Singapore, part of Southeast Asia, is unique in its food culture thanks to the influences from colonial British, Portuguese, Chinese, Indonesian, Malay and Indian.
Such culinary diversity can be traced back to its history as a trading port, which encouraged the rise of a society that welcomed foreign influences and the plethora of spices and ingredients.
The various Chinese dialect groups, chiefly the Hainanese and the Cantonese, played an important role in shaping the Singapore food scene.
The Hainanese (from China) made western food palatable and popularised Peranakan, a hybrid Malay-
The Cantonese are known worldwide as restaurateurs. From the Cantonese, Singapore got a taste for sweet and sour flavours and understanding of superior culinary techniques such as flash frying, deep-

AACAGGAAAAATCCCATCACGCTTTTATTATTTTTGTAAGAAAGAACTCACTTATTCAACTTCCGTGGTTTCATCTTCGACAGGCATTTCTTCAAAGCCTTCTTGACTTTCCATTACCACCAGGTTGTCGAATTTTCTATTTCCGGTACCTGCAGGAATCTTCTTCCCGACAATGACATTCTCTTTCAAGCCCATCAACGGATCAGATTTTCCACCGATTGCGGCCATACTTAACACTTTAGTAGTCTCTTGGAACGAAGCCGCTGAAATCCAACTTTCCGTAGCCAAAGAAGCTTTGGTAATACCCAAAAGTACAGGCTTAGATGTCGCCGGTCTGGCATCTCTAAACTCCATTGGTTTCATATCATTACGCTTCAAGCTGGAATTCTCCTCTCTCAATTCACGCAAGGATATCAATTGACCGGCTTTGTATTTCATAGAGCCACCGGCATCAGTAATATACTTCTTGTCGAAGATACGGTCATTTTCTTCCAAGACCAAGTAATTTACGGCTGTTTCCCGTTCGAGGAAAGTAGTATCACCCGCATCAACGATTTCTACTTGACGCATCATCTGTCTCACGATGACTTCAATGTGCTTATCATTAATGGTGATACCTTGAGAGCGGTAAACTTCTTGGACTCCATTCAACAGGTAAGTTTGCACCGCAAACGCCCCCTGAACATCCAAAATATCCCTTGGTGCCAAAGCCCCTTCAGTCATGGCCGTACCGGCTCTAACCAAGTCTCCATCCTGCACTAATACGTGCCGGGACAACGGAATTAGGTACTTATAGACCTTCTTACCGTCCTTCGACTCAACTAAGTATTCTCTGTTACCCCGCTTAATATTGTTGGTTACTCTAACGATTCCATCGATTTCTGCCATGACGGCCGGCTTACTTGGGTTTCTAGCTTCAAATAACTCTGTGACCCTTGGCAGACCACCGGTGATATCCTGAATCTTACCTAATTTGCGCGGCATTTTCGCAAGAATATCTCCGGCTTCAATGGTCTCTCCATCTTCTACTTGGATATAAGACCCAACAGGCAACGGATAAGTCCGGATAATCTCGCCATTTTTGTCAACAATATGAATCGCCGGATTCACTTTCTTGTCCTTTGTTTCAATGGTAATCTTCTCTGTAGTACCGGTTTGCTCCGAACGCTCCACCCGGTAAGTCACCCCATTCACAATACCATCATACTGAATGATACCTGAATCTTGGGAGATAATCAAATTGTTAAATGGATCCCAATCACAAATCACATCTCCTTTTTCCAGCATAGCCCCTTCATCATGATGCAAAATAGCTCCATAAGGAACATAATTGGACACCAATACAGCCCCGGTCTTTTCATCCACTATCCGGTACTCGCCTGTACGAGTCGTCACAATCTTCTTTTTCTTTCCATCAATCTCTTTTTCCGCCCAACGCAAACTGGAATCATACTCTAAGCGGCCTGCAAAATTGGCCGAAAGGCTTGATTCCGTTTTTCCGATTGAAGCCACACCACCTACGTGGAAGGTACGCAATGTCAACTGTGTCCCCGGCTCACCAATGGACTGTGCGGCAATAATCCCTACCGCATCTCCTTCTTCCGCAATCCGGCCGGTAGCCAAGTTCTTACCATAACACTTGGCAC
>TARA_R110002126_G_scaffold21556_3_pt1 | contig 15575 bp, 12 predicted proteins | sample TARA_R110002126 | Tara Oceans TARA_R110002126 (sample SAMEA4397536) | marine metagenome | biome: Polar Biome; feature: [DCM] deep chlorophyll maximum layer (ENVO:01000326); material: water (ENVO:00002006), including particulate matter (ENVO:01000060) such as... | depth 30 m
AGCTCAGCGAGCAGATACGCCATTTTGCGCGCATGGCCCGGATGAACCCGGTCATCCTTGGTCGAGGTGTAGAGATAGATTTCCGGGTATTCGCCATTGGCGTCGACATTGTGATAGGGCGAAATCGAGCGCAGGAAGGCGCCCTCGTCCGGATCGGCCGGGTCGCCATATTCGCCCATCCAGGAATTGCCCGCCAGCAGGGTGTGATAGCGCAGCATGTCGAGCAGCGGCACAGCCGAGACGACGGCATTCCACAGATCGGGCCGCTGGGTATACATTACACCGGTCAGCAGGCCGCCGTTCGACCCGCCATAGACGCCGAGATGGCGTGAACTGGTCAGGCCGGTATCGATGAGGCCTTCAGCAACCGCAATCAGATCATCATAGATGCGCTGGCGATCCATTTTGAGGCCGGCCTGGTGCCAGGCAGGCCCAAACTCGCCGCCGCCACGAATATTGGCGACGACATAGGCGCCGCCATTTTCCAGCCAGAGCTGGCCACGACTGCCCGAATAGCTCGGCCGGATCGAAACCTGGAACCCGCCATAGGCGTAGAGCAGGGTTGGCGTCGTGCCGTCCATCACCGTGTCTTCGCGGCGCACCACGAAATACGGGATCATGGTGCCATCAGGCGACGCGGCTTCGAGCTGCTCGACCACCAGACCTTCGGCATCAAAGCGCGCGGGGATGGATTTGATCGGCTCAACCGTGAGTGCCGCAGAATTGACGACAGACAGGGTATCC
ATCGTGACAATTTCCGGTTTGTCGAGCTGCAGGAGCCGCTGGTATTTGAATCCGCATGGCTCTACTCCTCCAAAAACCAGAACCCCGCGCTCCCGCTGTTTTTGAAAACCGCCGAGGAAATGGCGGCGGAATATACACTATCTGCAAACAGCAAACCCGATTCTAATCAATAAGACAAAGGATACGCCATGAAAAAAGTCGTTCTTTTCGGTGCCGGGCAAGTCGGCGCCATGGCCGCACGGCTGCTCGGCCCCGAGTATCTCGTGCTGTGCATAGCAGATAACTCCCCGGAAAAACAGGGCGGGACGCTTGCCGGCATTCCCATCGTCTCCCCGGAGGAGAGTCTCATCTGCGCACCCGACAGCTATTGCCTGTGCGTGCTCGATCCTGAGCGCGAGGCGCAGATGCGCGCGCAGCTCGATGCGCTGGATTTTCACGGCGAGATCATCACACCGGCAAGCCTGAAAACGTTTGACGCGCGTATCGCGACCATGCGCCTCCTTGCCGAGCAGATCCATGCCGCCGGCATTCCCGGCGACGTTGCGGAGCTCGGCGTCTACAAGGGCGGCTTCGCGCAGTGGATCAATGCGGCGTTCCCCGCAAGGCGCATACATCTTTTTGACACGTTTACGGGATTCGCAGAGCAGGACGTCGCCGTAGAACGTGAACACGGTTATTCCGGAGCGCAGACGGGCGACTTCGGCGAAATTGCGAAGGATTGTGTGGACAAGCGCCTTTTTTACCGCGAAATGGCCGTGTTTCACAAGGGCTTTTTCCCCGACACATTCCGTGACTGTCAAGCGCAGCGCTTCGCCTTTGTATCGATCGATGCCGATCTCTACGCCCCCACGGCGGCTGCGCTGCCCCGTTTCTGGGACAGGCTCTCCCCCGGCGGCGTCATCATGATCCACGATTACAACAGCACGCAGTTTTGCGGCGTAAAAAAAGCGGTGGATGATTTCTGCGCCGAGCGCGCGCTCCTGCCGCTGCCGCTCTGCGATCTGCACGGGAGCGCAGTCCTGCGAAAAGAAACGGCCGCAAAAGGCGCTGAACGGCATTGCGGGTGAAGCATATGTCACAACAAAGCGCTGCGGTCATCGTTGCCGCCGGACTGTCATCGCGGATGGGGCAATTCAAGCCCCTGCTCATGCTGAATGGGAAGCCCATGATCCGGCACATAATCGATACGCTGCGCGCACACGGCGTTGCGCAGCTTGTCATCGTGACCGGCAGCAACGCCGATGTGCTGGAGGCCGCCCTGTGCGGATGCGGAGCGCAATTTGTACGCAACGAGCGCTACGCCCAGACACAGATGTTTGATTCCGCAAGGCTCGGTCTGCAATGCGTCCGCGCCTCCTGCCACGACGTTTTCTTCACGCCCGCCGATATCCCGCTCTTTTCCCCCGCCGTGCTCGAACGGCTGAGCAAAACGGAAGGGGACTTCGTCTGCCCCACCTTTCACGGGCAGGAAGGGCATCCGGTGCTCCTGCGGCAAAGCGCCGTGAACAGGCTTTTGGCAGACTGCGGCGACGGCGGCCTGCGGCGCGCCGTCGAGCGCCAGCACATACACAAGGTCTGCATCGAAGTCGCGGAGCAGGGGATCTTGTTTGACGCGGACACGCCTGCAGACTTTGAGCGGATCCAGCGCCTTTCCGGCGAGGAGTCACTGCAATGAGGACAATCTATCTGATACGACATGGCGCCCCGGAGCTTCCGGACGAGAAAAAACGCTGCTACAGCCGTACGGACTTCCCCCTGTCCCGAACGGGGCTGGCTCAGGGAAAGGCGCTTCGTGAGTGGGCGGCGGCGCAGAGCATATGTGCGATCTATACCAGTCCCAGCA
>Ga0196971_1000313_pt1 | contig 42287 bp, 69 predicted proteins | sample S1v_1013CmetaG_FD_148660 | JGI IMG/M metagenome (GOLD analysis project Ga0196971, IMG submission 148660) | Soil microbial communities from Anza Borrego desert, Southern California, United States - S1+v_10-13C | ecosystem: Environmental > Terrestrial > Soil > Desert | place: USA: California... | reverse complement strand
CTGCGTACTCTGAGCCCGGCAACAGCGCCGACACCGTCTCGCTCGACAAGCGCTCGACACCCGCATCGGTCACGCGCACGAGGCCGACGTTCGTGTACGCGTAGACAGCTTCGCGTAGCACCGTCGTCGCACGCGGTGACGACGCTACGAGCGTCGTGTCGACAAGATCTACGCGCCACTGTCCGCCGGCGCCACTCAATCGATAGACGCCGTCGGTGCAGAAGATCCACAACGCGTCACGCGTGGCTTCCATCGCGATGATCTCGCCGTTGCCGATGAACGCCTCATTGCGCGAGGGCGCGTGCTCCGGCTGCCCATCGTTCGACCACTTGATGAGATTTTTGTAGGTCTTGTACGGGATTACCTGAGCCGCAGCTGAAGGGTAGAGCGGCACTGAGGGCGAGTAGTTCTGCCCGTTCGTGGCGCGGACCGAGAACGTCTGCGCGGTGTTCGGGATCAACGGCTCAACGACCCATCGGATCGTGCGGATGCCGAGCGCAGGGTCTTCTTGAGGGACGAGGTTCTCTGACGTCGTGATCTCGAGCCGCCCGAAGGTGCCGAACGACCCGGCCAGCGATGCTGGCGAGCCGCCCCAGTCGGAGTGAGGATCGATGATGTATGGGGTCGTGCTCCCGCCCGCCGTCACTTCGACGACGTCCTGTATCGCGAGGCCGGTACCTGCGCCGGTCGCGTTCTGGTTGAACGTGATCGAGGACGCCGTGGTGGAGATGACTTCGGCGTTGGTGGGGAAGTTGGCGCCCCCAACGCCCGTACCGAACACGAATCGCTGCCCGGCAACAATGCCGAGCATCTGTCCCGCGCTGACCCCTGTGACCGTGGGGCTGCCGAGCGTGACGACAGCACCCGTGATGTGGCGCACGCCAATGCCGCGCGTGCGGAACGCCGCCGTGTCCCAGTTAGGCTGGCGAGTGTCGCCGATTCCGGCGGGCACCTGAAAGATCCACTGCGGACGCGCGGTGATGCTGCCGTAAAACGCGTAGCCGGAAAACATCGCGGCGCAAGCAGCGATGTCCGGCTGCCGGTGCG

Perhaps the most important influences were Malay and Indian spices. Malay spices and herbs jazzed up the classic Singaporean dishes, which also contain traditional Chinese ingredients, whilst the aromatic Indian spices of turmeric and cumin influenced such dishes as Satay BBQ Sticks. The favourite Singaporean street food, Mee Siam, is a classic example of a Singaporean dish that contains a myriad of Asian ingredients such as Chinese vermicelli, salted soy bean and dried shrimp as well as Malay seasonings of tamarind and chillies.
There is no doubting that few food cultures can boast of such extensive and varied roots.
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